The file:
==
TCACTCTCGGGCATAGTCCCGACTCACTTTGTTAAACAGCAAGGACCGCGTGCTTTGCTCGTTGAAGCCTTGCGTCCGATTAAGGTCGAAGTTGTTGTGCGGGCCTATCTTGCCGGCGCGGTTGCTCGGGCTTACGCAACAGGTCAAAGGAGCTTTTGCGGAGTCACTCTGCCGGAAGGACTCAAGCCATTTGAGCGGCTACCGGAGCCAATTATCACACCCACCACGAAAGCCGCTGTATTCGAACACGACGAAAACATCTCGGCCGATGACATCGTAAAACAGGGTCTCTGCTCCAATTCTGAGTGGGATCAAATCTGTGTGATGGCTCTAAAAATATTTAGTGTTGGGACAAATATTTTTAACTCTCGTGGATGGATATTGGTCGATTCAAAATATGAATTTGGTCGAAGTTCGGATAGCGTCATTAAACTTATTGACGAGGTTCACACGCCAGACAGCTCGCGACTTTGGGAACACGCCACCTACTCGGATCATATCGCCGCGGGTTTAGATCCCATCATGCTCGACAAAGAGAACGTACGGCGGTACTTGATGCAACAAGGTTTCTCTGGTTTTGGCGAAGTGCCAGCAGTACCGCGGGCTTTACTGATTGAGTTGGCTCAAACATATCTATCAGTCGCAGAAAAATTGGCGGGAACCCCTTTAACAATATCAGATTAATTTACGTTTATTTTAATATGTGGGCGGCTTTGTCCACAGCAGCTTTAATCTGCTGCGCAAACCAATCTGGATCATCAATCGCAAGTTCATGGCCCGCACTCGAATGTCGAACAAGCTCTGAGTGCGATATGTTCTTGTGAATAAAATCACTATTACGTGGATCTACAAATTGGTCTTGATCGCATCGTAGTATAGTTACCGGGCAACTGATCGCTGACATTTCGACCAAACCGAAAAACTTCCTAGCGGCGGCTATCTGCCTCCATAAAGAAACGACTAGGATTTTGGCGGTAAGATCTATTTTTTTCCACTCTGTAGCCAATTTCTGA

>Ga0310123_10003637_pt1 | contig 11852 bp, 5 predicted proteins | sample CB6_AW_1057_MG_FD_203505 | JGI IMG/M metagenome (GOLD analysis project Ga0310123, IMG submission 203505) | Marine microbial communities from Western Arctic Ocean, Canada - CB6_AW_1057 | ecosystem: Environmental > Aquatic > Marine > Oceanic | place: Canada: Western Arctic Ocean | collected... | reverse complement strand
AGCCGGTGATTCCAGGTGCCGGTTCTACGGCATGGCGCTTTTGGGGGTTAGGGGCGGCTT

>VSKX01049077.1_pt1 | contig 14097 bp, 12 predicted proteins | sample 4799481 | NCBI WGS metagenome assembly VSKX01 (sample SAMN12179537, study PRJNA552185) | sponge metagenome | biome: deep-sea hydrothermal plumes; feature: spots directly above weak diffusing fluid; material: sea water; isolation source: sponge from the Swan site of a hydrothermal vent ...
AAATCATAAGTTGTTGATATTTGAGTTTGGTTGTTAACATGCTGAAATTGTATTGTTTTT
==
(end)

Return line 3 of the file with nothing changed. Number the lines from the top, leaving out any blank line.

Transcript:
AGCCGGTGATTCCAGGTGCCGGTTCTACGGCATGGCGCTTTTGGGGGTTAGGGGCGGCTT